Friday, 11 March 2016

The Productivity Project: what I learned from reading a book about productivity

I recently finished reading a book called The Productivity Project, by Chris Bailey. It’s doing well on amazon and receiving great reviews on goodreads (4.1/5 stars on average).

I thoroughly enjoyed reading his online blog about his year-long productivity project, in which he tried a number of experiments on himself to see how they affected his productivity such as working crazy long or short hours, eating nothing but Soylent, waking up at 5:30am every day and many more. What I liked most about this book, is that it’s incredibly down to earth and written in a very accessible and positive way. Chris talks about his own successes and failures openly, he shows you that achieving productivity isn’t something that only superheroes can achieve and even does a good job of explaining the psychology and neuroscience behind the secrets of productivity and behaviour in an accessible way that doesn’t dishonour the science.

He also includes a number of tasks and challenges within the book, to help you to truly engage with the ideas he puts forwards, as the whole point of reading a book about productivity is to try some of it out, right? So I’ve put together some of the things that have stuck with me a month after I finished reading the book.

UPDATE: One year on

It's been just over a year since I read this book and I still use many of the tactics and tips in the book. Here are a few of my favourites that have stuck with me for over a year:


  1. Split your time into chunks of 'managing work' and 'real work' – by dedicating a 30 minute period to blast through your emails, you'll find yourself with far more time to focus on making progress on your work.
  2. Keep your daily to-do list short and write it out each day – I keep a weekly and daily to-do list, this stops my daily to-do list from becoming too daunting and helps me to focus on my priorities for the day. I try to keep my to-do list around 5-8 items long.
  3. Tailor the work you do to the energy you have – save your 'low energy' tasks for time when you have low energy, and vice versa. It's no coincidence that I fill in my time-sheets on a Friday afternoon!
  4. Be firm with the hours you work and don't be afraid to say you're too busy – By sticking to your working hours and negotiating which jobs you're currently working on (putting a low priority job on-hold for a higher priority job), you'll hang onto your personal time while making the most effective use of the time you do work.
  5. Always overestimate how long it will take to do something – projects always take longer to complete than you first think. To prevent this from getting in the way of other projects, always factor in at least 50% longer than you think it will take.







Align your productivity goals with your values
The first, and arguably most important strategy from the book is to make sure that what you aim to achieve matches up with your values. Maybe you want to get a raise, why? Is it because you want to further your career, or is it because you need the money to buy a house and start a family? Maybe you want to work shorter hours, is this because you’re feeling burnt out or because you want more time to see your friends and family? By identifying why you want to achieve something, you’ll be able to remind yourself of the reasons you took something on and encourage yourself when your initial wave of motivation inevitably leaves you.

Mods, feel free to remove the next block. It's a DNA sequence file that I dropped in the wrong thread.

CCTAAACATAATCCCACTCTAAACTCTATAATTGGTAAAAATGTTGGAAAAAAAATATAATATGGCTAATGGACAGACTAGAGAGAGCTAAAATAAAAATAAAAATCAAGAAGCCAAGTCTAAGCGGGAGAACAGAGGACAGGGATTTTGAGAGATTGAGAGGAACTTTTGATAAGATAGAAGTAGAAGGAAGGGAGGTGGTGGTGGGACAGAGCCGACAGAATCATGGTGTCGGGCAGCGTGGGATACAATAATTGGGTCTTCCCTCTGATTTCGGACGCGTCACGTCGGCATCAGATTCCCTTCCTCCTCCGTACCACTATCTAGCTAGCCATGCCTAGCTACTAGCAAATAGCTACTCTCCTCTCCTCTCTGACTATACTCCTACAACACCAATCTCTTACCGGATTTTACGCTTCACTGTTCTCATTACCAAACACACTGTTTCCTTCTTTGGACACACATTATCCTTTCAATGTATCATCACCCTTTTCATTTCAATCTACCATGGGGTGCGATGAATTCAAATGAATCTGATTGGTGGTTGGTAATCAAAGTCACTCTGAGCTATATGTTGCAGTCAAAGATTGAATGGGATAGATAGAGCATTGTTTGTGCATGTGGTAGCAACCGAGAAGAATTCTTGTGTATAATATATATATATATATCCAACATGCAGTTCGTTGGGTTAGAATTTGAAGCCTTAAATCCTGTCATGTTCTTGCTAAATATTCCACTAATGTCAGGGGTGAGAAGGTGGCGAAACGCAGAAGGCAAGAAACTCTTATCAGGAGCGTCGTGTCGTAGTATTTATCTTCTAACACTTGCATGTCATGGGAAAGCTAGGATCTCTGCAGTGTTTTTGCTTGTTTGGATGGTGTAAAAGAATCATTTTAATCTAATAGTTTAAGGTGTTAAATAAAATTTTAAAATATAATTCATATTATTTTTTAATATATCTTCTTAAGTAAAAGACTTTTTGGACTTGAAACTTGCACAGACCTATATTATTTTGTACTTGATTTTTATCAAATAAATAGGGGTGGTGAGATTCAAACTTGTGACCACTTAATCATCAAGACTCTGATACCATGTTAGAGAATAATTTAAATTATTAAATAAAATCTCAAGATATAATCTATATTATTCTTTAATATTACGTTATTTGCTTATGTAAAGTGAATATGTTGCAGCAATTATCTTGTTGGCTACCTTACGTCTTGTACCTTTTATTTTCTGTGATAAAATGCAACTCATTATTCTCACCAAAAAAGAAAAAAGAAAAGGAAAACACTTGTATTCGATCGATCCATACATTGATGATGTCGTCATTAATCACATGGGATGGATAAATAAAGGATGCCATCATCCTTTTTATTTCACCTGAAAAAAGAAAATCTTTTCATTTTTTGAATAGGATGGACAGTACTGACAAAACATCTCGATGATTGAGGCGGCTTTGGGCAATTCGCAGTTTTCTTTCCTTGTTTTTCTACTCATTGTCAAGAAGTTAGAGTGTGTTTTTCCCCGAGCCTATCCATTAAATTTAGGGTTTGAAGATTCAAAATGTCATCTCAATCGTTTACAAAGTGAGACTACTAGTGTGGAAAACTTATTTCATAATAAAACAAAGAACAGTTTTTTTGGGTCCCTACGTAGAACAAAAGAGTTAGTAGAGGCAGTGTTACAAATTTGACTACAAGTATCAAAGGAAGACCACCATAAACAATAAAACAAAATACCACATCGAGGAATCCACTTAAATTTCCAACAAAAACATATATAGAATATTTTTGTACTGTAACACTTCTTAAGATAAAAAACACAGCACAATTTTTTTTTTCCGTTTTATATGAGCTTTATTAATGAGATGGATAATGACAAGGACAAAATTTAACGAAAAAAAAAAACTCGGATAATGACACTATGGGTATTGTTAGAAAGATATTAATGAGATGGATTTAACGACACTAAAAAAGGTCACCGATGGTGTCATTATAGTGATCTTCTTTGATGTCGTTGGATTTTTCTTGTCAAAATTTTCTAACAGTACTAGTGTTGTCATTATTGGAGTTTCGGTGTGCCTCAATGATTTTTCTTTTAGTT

Focus on your most important tasks during the day
You might have heard of the 80-20 rule, which says that 80% of your value comes from 20% of your tasks; by focusing on those tasks you can maximise the value you contribute. You should also try to avoid multitasking when working on your most important tasks and work deliberately, rather than just on autopilot.

Set 3 daily intentions, and follow through with them
This technique stuck with me immediately, and I have no intention of giving up on it now. It also follows on well from the previous lesson. Chris suggests to write down 3 things you will accomplish each day and they do them. The wording is important, rather than just 3 things out of your to do list or 3 things you’re going to work on, its 3 things you’re going to get finished. I also find it very useful to start each intention with a verb eg finish or send or research. You can also set intentions for what you’ll do outside of work and even some broader intentions for the whole week. It’s also important to check up on how you’re doing throughout the day and to let yourself feel good when you get everything you aimed to accomplish done in that day.

Recognise when you feel resistance to a task and work to minimise that resistance
We all have jobs we don’t want to do, or we’ll get to another time. Chances are its unstructured or boring or just really difficult or even a bit scary. By recognising when you feel resistance to a task and then working towards shrinking that resistance, you’ll be able to stop procrastinating on those tasks you really don’t want to do but know you need to. Some tactics for lowering that resistance include: only commit to working on the job for a short period of time until you feel less resistance to it, make the task more interesting or more structured, ask for some help and give yourself a reward for once you’ve finished.

There are many more tips and techniques in the boo, but the best parts were the personal stories Chris tells you along the way; you really get to see into his world in a delightful way and he always insists that any changes to your life that you make have to work for you and aren’t just ‘productivity porn’ (like getting up at 5:30am) just because you think that’s what productive people do. 

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